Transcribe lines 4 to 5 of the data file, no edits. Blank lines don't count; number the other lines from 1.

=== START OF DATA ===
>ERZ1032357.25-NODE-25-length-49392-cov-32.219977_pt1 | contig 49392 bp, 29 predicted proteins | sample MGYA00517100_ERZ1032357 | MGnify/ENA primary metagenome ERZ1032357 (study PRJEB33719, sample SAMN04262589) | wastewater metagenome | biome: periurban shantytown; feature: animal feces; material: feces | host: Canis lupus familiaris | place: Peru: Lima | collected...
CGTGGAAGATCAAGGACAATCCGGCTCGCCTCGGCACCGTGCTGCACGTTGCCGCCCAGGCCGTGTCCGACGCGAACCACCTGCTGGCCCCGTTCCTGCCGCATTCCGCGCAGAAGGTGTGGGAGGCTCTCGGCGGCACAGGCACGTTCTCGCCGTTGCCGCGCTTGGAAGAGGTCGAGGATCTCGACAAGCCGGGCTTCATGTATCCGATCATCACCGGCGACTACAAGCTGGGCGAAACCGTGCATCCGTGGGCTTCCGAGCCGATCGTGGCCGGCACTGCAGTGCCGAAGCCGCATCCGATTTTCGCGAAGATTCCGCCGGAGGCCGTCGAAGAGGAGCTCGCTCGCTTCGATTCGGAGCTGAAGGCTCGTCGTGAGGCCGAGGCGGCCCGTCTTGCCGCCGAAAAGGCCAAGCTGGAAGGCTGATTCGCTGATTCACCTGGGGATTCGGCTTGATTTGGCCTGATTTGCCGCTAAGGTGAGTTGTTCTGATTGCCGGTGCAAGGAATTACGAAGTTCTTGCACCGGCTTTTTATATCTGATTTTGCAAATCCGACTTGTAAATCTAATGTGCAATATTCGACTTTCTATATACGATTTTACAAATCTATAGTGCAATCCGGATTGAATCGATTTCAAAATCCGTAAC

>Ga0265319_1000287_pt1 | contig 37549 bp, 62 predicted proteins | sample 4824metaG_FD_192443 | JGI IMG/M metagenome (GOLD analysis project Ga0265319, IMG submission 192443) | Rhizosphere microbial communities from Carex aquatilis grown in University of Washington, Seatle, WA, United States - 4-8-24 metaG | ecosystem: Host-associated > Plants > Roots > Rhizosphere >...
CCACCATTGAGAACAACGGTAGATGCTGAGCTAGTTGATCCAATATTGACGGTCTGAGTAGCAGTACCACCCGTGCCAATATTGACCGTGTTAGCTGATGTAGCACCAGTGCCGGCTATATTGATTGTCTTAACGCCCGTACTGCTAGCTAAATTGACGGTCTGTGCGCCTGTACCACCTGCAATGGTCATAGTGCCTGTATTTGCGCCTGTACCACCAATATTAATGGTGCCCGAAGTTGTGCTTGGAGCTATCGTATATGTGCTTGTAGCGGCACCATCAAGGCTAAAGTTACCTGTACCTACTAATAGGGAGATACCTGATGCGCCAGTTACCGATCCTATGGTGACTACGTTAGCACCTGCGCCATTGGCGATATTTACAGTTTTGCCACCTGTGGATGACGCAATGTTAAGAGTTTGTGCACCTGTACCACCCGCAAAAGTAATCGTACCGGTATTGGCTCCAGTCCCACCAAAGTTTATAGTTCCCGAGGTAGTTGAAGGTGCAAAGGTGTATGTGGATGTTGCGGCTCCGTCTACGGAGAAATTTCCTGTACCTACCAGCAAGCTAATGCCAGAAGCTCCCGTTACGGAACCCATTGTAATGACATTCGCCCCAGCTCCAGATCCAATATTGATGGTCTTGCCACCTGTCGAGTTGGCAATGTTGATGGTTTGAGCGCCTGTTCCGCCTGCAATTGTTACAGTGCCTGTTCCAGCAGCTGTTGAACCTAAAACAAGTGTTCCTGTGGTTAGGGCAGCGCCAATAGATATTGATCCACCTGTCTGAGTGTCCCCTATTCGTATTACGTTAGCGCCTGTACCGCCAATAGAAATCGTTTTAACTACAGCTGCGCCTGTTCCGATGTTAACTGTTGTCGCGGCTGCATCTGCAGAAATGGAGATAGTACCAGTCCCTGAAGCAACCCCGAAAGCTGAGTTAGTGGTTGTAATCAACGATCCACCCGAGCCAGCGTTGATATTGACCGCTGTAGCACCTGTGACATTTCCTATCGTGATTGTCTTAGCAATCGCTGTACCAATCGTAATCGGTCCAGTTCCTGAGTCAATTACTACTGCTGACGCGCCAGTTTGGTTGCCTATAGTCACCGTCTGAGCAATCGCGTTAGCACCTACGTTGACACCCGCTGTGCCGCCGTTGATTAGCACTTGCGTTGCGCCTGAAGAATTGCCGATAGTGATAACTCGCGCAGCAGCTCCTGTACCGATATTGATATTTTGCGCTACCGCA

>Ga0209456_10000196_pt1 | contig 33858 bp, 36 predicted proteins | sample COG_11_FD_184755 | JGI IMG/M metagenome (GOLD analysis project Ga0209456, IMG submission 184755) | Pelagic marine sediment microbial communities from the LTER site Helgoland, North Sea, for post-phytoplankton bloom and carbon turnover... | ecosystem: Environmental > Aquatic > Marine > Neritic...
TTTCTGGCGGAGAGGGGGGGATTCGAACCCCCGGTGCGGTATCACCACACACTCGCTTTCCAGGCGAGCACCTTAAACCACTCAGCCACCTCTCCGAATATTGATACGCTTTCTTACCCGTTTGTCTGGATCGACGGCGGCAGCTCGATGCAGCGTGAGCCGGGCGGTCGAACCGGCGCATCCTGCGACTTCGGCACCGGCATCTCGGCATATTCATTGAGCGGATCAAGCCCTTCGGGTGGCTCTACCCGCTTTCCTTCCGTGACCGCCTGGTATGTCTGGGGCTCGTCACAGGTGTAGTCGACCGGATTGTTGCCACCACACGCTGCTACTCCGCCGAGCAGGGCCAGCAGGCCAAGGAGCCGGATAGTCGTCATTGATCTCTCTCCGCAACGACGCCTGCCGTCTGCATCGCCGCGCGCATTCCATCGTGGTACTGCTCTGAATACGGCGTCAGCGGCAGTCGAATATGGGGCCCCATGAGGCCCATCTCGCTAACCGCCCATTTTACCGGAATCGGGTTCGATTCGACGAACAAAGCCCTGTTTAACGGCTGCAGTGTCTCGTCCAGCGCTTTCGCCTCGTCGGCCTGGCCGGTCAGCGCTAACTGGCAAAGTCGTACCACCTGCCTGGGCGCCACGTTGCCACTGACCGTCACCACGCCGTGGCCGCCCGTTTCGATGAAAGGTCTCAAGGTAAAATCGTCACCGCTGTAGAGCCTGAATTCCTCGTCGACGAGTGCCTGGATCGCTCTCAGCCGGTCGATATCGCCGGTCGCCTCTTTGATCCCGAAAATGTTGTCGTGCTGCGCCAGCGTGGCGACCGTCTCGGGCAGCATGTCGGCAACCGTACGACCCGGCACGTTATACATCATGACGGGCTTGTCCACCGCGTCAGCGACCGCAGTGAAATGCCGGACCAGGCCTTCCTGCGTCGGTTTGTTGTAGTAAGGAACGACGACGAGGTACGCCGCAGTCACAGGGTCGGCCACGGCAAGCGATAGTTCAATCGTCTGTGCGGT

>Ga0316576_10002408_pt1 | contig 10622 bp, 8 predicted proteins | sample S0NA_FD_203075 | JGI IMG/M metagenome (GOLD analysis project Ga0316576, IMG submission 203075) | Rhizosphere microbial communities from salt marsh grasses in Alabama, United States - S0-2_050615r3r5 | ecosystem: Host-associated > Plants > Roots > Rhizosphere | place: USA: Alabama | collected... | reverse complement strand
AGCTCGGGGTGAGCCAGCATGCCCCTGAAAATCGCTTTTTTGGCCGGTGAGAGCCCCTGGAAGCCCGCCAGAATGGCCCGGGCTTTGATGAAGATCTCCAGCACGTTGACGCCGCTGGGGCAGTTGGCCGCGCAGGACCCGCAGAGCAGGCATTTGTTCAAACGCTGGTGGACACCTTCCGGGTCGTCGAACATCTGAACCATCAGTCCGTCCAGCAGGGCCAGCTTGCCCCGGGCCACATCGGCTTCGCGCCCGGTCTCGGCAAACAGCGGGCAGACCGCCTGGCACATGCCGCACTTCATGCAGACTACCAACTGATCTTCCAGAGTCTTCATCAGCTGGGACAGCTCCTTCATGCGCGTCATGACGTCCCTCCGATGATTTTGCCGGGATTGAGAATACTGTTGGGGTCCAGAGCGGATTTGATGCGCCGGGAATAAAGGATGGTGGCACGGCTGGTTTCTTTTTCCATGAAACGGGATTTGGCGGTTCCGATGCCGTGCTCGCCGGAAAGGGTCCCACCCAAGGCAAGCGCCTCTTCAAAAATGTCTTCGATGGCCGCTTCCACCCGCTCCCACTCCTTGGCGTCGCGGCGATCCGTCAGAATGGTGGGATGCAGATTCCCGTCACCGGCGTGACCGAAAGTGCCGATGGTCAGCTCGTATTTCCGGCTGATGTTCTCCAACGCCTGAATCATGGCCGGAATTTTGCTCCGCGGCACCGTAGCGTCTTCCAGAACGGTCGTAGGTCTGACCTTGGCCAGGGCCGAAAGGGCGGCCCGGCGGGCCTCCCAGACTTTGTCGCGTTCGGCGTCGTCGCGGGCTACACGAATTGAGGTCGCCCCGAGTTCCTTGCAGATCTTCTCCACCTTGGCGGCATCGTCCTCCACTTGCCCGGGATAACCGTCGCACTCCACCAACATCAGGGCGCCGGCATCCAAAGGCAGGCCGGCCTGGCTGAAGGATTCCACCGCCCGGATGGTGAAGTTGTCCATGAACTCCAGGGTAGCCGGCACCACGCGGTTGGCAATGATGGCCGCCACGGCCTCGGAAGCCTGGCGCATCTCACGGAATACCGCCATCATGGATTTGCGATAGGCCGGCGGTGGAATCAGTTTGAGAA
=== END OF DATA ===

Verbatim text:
CCACCATTGAGAACAACGGTAGATGCTGAGCTAGTTGATCCAATATTGACGGTCTGAGTAGCAGTACCACCCGTGCCAATATTGACCGTGTTAGCTGATGTAGCACCAGTGCCGGCTATATTGATTGTCTTAACGCCCGTACTGCTAGCTAAATTGACGGTCTGTGCGCCTGTACCACCTGCAATGGTCATAGTGCCTGTATTTGCGCCTGTACCACCAATATTAATGGTGCCCGAAGTTGTGCTTGGAGCTATCGTATATGTGCTTGTAGCGGCACCATCAAGGCTAAAGTTACCTGTACCTACTAATAGGGAGATACCTGATGCGCCAGTTACCGATCCTATGGTGACTACGTTAGCACCTGCGCCATTGGCGATATTTACAGTTTTGCCACCTGTGGATGACGCAATGTTAAGAGTTTGTGCACCTGTACCACCCGCAAAAGTAATCGTACCGGTATTGGCTCCAGTCCCACCAAAGTTTATAGTTCCCGAGGTAGTTGAAGGTGCAAAGGTGTATGTGGATGTTGCGGCTCCGTCTACGGAGAAATTTCCTGTACCTACCAGCAAGCTAATGCCAGAAGCTCCCGTTACGGAACCCATTGTAATGACATTCGCCCCAGCTCCAGATCCAATATTGATGGTCTTGCCACCTGTCGAGTTGGCAATGTTGATGGTTTGAGCGCCTGTTCCGCCTGCAATTGTTACAGTGCCTGTTCCAGCAGCTGTTGAACCTAAAACAAGTGTTCCTGTGGTTAGGGCAGCGCCAATAGATATTGATCCACCTGTCTGAGTGTCCCCTATTCGTATTACGTTAGCGCCTGTACCGCCAATAGAAATCGTTTTAACTACAGCTGCGCCTGTTCCGATGTTAACTGTTGTCGCGGCTGCATCTGCAGAAATGGAGATAGTACCAGTCCCTGAAGCAACCCCGAAAGCTGAGTTAGTGGTTGTAATCAACGATCCACCCGAGCCAGCGTTGATATTGACCGCTGTAGCACCTGTGACATTTCCTATCGTGATTGTCTTAGCAATCGCTGTACCAATCGTAATCGGTCCAGTTCCTGAGTCAATTACTACTGCTGACGCGCCAGTTTGGTTGCCTATAGTCACCGTCTGAGCAATCGCGTTAGCACCTACGTTGACACCCGCTGTGCCGCCGTTGATTAGCACTTGCGTTGCGCCTGAAGAATTGCCGATAGTGATAACTCGCGCAGCAGCTCCTGTACCGATATTGATATTTTGCGCTACCGCA

>Ga0209456_10000196_pt1 | contig 33858 bp, 36 predicted proteins | sample COG_11_FD_184755 | JGI IMG/M metagenome (GOLD analysis project Ga0209456, IMG submission 184755) | Pelagic marine sediment microbial communities from the LTER site Helgoland, North Sea, for post-phytoplankton bloom and carbon turnover... | ecosystem: Environmental > Aquatic > Marine > Neritic...